Original Article | Published:

Prenatal exposure to antibiotics, cesarean section and risk of childhood obesity

International Journal of Obesity volume 39, pages 665670 (2015) | Download Citation

Abstract

Background/Objectives:

Cesarean section (CS) and antibiotic use during pregnancy may alter normal maternal-offspring microbiota exchange, thereby contributing to aberrant microbial colonization of the infant gut and increased susceptibility to obesity later in life. We hypothesized that (i) maternal use of antibiotics in the second or third trimester of pregnancy and (ii) CS are independently associated with higher risk of childhood obesity in the offspring.

Subjects/Methods:

Of the 727 mothers enrolled in the Northern Manhattan Mothers and Children Study, we analyzed the 436 mother–child dyads followed until 7 years of age with complete data. We ascertained prenatal antibiotic use by a questionnaire administered late in the third trimester, and delivery mode by medical record. We derived age- and sex-specific body mass index (BMI) z-scores using the CDC SAS Macro, and defined obesity as BMI z95th percentile. We used binary regression with robust variance and linear regression models adjusted for maternal age, ethnicity, pre-gravid BMI, maternal receipt of public assistance, birth weight, sex, breastfeeding in the first year and gestational antibiotics or delivery mode.

Results:

Compared with children not exposed to antibiotics during the second or third trimester, those exposed had 84% (33–154%) higher risk of obesity, after multivariable adjustment. Second or third trimester antibiotic exposure was also positively associated with BMI z-scores, waist circumference and % body fat (all P<0.05). Independent of prenatal antibiotic usage, CS was associated with 46% (8–98%) higher offspring risk of childhood obesity. Associations were similar for elective and non-elective CS.

Conclusions:

In our cohort, CS and exposure to antibiotics in the second or third trimester were associated with higher offspring risk of childhood obesity. Future studies that address the limitations of our study are warranted to determine if prenatal antibiotic use is associated with offspring obesity. Research is also needed to determine if alterations in neonatal gut microbiota underlie the observed associations.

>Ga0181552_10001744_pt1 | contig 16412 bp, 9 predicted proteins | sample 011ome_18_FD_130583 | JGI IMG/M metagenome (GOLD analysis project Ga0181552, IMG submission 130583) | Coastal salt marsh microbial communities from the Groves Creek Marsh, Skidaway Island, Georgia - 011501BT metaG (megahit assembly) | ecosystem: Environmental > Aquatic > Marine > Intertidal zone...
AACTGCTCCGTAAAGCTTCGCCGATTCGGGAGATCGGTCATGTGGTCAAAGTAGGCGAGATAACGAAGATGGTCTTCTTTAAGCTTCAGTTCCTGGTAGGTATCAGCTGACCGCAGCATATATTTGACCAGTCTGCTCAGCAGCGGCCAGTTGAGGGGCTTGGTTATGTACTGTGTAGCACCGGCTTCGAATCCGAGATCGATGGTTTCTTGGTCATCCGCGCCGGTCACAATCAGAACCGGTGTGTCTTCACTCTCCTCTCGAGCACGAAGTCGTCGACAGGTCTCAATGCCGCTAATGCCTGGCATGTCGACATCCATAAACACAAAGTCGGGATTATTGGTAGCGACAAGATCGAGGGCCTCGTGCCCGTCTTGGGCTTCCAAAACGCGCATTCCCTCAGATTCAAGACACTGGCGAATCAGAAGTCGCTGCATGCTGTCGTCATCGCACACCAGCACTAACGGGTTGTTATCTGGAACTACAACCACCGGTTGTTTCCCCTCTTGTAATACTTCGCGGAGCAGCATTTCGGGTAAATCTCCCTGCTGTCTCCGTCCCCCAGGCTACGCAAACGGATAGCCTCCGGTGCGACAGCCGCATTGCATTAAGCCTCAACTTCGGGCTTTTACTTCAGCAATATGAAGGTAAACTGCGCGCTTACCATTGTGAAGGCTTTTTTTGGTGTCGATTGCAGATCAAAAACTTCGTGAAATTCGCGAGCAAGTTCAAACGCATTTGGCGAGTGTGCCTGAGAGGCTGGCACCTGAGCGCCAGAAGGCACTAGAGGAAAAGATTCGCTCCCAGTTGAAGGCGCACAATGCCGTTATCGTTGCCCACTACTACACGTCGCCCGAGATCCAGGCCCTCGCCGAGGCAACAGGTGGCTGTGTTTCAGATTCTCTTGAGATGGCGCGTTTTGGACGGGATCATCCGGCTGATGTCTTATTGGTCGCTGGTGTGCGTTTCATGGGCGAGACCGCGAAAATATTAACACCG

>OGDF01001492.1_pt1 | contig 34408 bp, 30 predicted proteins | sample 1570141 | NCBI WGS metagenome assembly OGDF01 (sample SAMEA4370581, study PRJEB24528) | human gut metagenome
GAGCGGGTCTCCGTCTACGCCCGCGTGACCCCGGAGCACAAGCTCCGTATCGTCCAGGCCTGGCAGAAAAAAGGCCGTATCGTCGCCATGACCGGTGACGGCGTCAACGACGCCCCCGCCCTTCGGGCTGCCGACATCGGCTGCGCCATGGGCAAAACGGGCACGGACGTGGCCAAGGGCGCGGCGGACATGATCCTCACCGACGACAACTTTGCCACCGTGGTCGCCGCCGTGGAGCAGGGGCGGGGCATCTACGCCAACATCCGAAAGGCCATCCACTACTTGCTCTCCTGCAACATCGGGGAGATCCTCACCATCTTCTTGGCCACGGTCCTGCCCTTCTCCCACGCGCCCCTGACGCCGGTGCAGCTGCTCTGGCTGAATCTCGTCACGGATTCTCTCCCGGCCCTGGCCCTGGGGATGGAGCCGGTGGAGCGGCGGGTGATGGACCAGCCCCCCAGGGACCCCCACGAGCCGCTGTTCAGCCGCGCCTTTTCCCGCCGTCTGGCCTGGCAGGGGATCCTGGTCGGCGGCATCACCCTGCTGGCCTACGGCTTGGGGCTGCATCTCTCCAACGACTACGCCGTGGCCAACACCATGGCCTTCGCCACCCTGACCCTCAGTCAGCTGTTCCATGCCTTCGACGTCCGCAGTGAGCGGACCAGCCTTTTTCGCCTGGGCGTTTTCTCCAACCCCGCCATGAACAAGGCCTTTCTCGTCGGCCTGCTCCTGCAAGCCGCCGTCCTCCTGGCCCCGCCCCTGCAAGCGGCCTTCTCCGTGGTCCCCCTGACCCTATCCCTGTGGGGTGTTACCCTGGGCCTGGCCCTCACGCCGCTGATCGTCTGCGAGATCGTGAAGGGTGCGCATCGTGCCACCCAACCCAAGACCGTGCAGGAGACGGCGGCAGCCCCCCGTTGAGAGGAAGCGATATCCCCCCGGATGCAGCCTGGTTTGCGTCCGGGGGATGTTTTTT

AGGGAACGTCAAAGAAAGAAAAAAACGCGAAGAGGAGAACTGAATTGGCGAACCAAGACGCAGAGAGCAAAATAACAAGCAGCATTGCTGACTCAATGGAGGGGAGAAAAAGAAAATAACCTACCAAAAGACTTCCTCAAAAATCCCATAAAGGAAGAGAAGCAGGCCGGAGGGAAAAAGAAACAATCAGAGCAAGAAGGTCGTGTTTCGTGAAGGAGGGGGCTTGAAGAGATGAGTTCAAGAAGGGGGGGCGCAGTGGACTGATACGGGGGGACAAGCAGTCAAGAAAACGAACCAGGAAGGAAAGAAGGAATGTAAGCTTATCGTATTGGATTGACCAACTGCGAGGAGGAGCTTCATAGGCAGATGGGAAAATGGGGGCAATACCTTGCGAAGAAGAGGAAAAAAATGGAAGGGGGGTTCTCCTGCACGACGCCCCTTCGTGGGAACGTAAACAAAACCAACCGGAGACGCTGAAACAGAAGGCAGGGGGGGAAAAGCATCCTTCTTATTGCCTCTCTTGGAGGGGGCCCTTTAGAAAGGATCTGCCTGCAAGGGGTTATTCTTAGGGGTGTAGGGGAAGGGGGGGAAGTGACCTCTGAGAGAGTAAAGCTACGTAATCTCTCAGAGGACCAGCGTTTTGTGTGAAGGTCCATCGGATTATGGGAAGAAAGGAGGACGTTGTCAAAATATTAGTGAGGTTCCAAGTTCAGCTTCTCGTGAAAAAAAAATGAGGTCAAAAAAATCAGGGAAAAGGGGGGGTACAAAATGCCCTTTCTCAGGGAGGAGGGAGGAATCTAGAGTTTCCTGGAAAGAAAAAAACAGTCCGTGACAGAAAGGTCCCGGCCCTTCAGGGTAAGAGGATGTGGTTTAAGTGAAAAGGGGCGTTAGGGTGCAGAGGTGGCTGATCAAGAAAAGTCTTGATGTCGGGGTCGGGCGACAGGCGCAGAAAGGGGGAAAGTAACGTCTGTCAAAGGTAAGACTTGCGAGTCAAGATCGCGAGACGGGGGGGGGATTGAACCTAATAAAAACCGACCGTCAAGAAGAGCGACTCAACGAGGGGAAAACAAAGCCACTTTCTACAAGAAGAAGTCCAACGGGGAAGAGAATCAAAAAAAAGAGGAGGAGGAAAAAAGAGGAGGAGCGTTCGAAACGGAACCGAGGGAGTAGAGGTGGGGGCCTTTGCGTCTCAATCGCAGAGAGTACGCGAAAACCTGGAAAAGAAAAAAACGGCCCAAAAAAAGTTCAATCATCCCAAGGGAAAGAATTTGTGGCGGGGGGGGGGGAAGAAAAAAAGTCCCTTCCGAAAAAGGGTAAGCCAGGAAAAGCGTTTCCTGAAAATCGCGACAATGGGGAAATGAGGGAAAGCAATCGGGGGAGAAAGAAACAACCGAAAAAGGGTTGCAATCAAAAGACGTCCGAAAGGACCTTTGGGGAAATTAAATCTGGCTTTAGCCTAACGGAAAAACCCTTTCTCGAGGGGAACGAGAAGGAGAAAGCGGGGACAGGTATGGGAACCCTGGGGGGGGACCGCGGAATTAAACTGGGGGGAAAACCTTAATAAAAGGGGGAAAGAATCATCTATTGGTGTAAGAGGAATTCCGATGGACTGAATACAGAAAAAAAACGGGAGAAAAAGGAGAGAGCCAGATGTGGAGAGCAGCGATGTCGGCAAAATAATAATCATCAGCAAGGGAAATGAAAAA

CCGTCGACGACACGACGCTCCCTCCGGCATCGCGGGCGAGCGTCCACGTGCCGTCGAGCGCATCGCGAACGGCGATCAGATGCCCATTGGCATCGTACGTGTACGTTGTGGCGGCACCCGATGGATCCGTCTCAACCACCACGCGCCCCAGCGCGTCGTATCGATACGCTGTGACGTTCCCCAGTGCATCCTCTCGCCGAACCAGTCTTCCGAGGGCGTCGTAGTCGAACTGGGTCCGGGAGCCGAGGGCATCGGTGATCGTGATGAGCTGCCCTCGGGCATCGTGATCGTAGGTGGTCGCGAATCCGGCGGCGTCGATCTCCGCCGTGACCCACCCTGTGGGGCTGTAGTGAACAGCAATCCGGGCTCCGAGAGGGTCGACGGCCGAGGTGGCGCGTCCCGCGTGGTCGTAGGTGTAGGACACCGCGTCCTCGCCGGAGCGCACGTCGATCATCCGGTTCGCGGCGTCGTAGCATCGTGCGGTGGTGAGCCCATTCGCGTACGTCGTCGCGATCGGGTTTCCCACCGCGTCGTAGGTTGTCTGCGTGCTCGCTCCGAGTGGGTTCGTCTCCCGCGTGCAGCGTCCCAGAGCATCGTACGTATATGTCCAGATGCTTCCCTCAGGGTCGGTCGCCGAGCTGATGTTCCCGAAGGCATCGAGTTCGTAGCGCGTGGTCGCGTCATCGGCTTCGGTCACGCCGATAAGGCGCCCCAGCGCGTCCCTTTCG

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Acknowledgements

This publication was made possible by US Environmental Protection Agency (US EPA) grants RD8260901 and R827027, and National Institute for Environmental Health Sciences (NIEHS) grants 5P01ES09600, 5R01ES08977, R01ES010165 and R01ES015282. This study was also supported by the Irving General Clinical Research Center (grant RR00645), the Educational Foundation of America, the John and Wendy Neu Family Foundation, the New York Community Trust, and the Trustees of the Blanchette Hooker Rockefeller Fund. Finally, NTM and EMW received fellowships from the National Institute of Diabetes and Digestive and Kidney Diseases (NIDDK 5T32DK091227-03).

Author information

Affiliations

  1. Department of Epidemiology, Mailman School of Public Health, Columbia University Medical Center, New York, NY, USA

    • N T Mueller
    • , E M Widen
    •  & A Rundle
  2. Institute of Human Nutrition and Department of Medicine, College of Physicians and Surgeons, Columbia University Medical Center, New York, NY, USA

    • N T Mueller
    •  & E M Widen
  3. Department of Environmental Health Sciences, Mailman School of Public Health, Columbia University Medical Center, New York, NY, USA

    • R Whyatt
    • , L Hoepner
    •  & F Perera
  4. Department of Pediatrics, New York-Presbyterian Hospital, Columbia University Medical Center, New York, NY, USA

    • S Oberfield
    •  & A Hassoun
  5. Division of Translational Medicine, New York University School of Medicine, New York, NY, USA

    • M G Dominguez-Bello

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Competing interests

The authors declare no conflict of intrest.

Corresponding author

Correspondence to N T Mueller.

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DOI

https://doi.org/10.1038/ijo.2014.180

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